Thursday, June 18, 2015

Hate groups and crimes persist; Poynter expert offers advice for coverage of Charleston shootings

Wednesday's murders of nine African Americans at a historic church in Charleston, S.C., and the arrest of a white suspect, reflect the sad fact that hate crimes continue and hate groups remain active in communities—especially in the South, where blacks were slaves for almost 250 years, until 150 years ago. Nearly 800 known hate groups existed in the U.S. in 2014, led by Mississippi, Arkansas and Montana, the three states with the most hate groups per million residents, Christopher Ingraham reports for The Washington Post.

On Wednesday night, Dylann Roof, a 21-year-old white man, entered a historic black church in downtown Charleston, N.C., and fatally shot nine people, including the pastor, The Shelby Star reports. Roof was apprehended just west of Shelby around 11 a.m., according to Charleston Police Chief Greg Mullen. Debbie Dills, a florist employee, and her boss Todd Frady made the first calls that led to Roof's arrest, Gabe Whisnant writes for the Star. Dills saw Roof on Highway 74 and called Frady, who then told Shane Davis of the Kings Mountain Police Department that the suspect was traveling West on Highway 74 in his black Hyundai. Soon after, the Shelby police caught Roof.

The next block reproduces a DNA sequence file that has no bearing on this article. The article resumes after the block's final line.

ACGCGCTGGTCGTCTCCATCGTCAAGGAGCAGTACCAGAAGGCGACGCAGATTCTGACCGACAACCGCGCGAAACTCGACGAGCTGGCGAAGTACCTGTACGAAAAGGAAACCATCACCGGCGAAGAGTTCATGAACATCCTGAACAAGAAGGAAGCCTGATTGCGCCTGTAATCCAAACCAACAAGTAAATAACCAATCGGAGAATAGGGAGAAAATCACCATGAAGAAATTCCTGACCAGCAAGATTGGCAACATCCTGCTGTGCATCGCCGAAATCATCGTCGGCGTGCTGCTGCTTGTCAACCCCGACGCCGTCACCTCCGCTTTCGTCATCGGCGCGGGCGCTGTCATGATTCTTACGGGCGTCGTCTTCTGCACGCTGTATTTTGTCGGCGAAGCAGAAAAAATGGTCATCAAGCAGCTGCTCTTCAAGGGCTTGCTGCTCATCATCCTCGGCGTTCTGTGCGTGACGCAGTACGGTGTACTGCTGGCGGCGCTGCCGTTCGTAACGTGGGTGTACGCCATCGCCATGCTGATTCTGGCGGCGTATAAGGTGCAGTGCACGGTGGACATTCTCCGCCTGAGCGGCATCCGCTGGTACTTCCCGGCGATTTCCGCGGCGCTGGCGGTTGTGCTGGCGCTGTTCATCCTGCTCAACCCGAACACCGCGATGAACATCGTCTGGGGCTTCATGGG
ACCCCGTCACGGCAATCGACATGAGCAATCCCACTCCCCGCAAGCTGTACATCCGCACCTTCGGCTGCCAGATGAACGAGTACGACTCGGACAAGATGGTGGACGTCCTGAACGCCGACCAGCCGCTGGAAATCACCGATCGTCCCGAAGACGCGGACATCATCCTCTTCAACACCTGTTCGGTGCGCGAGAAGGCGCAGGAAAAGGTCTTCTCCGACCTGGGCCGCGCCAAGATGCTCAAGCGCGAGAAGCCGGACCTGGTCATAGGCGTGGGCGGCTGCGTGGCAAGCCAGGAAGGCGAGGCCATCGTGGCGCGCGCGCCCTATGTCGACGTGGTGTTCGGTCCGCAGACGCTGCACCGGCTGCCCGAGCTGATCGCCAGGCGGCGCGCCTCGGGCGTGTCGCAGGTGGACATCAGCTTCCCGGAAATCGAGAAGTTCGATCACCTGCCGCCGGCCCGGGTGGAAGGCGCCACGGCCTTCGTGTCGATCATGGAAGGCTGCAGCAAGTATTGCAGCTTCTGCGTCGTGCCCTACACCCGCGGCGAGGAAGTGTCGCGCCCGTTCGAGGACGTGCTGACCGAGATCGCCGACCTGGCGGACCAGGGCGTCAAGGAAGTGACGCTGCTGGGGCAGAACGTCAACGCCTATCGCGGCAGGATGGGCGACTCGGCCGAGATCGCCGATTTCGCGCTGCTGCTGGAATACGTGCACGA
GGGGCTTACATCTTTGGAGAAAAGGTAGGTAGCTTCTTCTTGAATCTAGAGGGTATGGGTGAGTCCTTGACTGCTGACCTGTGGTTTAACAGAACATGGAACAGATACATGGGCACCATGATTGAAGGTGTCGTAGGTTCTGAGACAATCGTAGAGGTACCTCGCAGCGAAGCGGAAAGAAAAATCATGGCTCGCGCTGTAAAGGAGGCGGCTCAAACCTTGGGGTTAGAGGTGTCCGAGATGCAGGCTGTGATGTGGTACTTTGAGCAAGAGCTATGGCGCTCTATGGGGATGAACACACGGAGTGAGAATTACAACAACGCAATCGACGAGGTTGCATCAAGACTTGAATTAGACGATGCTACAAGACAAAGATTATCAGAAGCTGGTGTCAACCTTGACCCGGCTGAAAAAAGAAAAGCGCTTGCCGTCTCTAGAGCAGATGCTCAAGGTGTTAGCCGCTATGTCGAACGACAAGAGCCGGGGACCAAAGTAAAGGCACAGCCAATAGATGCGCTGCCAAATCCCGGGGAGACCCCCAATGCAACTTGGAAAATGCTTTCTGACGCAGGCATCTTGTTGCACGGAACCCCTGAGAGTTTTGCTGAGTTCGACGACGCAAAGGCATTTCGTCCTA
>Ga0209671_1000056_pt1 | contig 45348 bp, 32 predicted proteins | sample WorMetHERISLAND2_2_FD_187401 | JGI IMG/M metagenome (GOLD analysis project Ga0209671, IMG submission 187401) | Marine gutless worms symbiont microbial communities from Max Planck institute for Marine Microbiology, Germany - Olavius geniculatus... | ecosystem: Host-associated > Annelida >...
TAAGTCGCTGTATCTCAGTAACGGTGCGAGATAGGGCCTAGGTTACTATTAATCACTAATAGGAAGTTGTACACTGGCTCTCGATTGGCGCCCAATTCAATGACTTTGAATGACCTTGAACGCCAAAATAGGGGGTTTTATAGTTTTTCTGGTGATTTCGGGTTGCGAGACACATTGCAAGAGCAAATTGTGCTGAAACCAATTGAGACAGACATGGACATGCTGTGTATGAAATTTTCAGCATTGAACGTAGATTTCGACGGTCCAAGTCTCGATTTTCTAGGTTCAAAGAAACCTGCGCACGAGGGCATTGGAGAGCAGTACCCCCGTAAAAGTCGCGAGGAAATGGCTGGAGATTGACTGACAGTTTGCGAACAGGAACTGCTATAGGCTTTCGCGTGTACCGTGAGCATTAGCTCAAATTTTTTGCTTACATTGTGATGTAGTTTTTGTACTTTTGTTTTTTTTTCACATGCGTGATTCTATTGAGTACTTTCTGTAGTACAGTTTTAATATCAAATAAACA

The FBI says blacks are the victims of most hate crimes, with more than 50 out of every 1 million African Americans having experienced a racially motivated hate crime in 2012, Ingraham writes. About 30 out of every one million Native Americans experienced a hate crime, 10 out of every million Hispanics, nine out of every Asian and less than five out of every million whites. It's widely believed that actual numbers are higher, because national numbers are reliant on local authorities, who are responsible for determining whether or not a crime is racially-motivated.

The Southern Poverty Law Center said the number of hate groups dropped from 1,018 in 2011 to 784 today, but that number is still well above the 457 groups in 1999, Ingraham writes. SPLC attributes the drop in hate groups to "an improving economy and recent law enforcement crackdowns, as well as widespread internecine squabbling and splintering within the groups themselves." (Post graphic)

Journalists writing or talking about the Charleston shooting and the apprehension of the suspect in Shelby, N.C., should be careful about the words they use, writes Al Tompkins of The Poynter Institute. Should we call it an act of terrorism? "We don't know yet," Tompkins writes, noting definitions of terrorism used by the BBC, the United Nations and the European Union.

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